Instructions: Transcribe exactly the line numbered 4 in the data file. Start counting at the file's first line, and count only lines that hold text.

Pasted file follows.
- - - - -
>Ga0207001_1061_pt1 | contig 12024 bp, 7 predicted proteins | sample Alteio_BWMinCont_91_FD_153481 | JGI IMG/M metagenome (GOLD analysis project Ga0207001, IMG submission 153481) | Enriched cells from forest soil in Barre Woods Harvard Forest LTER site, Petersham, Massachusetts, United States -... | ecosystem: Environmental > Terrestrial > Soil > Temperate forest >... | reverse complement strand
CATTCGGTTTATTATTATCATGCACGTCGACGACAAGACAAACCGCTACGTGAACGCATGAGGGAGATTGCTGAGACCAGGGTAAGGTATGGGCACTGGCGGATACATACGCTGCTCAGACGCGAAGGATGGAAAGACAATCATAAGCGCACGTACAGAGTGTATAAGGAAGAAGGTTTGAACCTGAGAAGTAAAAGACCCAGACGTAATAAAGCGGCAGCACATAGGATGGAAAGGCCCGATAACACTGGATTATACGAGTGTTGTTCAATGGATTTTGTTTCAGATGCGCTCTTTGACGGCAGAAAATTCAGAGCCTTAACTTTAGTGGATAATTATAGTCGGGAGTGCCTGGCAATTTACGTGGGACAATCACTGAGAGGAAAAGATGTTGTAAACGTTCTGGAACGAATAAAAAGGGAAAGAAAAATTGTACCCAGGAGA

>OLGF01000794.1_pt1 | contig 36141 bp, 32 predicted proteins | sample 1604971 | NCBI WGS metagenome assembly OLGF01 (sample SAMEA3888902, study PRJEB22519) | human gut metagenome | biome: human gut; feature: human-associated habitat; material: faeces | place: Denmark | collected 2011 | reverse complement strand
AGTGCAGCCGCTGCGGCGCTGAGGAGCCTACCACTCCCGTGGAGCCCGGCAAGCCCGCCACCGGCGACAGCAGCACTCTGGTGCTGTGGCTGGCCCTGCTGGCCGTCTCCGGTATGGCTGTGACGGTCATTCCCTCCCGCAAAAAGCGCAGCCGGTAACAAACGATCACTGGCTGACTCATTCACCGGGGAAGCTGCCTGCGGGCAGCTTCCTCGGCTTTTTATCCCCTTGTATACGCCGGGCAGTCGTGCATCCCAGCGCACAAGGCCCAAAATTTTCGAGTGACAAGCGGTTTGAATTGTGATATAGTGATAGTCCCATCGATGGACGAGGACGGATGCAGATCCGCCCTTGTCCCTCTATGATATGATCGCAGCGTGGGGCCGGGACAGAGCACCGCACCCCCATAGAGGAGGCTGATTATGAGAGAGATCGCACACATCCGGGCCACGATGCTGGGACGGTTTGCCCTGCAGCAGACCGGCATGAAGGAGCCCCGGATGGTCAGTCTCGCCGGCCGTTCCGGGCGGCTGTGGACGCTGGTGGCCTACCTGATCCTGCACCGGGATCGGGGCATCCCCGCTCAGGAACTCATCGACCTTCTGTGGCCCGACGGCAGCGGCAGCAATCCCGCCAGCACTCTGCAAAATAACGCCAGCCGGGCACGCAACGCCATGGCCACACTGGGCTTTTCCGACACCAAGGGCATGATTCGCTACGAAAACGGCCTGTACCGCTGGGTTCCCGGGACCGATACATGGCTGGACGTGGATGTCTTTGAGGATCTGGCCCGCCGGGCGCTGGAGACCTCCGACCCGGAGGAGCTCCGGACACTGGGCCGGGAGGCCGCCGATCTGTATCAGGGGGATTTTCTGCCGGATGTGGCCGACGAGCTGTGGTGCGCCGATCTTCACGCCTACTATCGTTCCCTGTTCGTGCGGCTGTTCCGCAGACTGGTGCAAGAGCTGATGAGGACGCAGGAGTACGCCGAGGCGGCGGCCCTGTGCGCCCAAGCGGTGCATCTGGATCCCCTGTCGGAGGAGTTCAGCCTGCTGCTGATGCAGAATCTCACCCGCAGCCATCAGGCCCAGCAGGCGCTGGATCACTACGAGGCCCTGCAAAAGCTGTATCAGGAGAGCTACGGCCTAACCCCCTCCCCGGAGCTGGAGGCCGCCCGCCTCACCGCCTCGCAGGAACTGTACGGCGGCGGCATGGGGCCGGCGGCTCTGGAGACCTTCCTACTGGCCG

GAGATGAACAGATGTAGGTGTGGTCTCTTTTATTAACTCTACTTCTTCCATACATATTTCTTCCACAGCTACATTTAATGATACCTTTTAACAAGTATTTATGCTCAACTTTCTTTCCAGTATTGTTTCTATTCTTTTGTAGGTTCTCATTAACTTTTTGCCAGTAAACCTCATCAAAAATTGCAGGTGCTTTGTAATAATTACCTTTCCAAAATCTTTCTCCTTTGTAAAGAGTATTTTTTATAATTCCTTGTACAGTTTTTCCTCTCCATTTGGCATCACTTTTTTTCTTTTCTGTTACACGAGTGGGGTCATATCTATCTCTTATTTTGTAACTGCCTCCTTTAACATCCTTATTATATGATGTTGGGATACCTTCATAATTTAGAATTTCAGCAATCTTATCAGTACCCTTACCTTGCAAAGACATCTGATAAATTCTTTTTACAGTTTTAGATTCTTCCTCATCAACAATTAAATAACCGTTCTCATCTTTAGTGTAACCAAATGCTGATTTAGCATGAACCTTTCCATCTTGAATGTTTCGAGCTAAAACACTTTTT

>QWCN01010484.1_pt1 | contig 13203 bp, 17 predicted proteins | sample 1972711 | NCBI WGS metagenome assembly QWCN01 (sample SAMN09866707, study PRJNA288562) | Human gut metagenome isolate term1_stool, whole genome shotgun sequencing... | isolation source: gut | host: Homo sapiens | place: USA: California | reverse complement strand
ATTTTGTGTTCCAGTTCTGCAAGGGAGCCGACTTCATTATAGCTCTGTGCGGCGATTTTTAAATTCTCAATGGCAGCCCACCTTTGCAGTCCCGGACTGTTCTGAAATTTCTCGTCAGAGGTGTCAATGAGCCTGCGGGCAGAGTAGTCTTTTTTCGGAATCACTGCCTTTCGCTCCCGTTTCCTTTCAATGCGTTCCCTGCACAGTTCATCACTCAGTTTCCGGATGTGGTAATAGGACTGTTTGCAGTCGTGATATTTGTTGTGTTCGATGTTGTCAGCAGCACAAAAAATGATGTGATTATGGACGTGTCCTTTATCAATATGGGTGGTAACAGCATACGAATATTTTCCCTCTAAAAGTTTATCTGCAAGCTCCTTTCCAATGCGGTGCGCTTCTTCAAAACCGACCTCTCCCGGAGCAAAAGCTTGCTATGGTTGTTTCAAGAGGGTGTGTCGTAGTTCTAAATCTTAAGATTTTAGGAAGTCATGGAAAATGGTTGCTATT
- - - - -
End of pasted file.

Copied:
AGTGCAGCCGCTGCGGCGCTGAGGAGCCTACCACTCCCGTGGAGCCCGGCAAGCCCGCCACCGGCGACAGCAGCACTCTGGTGCTGTGGCTGGCCCTGCTGGCCGTCTCCGGTATGGCTGTGACGGTCATTCCCTCCCGCAAAAAGCGCAGCCGGTAACAAACGATCACTGGCTGACTCATTCACCGGGGAAGCTGCCTGCGGGCAGCTTCCTCGGCTTTTTATCCCCTTGTATACGCCGGGCAGTCGTGCATCCCAGCGCACAAGGCCCAAAATTTTCGAGTGACAAGCGGTTTGAATTGTGATATAGTGATAGTCCCATCGATGGACGAGGACGGATGCAGATCCGCCCTTGTCCCTCTATGATATGATCGCAGCGTGGGGCCGGGACAGAGCACCGCACCCCCATAGAGGAGGCTGATTATGAGAGAGATCGCACACATCCGGGCCACGATGCTGGGACGGTTTGCCCTGCAGCAGACCGGCATGAAGGAGCCCCGGATGGTCAGTCTCGCCGGCCGTTCCGGGCGGCTGTGGACGCTGGTGGCCTACCTGATCCTGCACCGGGATCGGGGCATCCCCGCTCAGGAACTCATCGACCTTCTGTGGCCCGACGGCAGCGGCAGCAATCCCGCCAGCACTCTGCAAAATAACGCCAGCCGGGCACGCAACGCCATGGCCACACTGGGCTTTTCCGACACCAAGGGCATGATTCGCTACGAAAACGGCCTGTACCGCTGGGTTCCCGGGACCGATACATGGCTGGACGTGGATGTCTTTGAGGATCTGGCCCGCCGGGCGCTGGAGACCTCCGACCCGGAGGAGCTCCGGACACTGGGCCGGGAGGCCGCCGATCTGTATCAGGGGGATTTTCTGCCGGATGTGGCCGACGAGCTGTGGTGCGCCGATCTTCACGCCTACTATCGTTCCCTGTTCGTGCGGCTGTTCCGCAGACTGGTGCAAGAGCTGATGAGGACGCAGGAGTACGCCGAGGCGGCGGCCCTGTGCGCCCAAGCGGTGCATCTGGATCCCCTGTCGGAGGAGTTCAGCCTGCTGCTGATGCAGAATCTCACCCGCAGCCATCAGGCCCAGCAGGCGCTGGATCACTACGAGGCCCTGCAAAAGCTGTATCAGGAGAGCTACGGCCTAACCCCCTCCCCGGAGCTGGAGGCCGCCCGCCTCACCGCCTCGCAGGAACTGTACGGCGGCGGCATGGGGCCGGCGGCTCTGGAGACCTTCCTACTGGCCG